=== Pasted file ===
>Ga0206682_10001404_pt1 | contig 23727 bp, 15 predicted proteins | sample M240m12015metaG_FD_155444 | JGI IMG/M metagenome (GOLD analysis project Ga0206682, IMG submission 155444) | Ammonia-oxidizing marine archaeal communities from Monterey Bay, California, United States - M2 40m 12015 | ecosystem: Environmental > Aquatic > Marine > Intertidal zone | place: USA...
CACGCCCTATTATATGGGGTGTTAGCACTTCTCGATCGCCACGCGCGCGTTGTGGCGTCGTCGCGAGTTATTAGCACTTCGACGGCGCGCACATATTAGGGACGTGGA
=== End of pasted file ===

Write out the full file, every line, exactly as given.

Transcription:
>Ga0206682_10001404_pt1 | contig 23727 bp, 15 predicted proteins | sample M240m12015metaG_FD_155444 | JGI IMG/M metagenome (GOLD analysis project Ga0206682, IMG submission 155444) | Ammonia-oxidizing marine archaeal communities from Monterey Bay, California, United States - M2 40m 12015 | ecosystem: Environmental > Aquatic > Marine > Intertidal zone | place: USA...
CACGCCCTATTATATGGGGTGTTAGCACTTCTCGATCGCCACGCGCGCGTTGTGGCGTCGTCGCGAGTTATTAGCACTTCGACGGCGCGCACATATTAGGGACGTGGA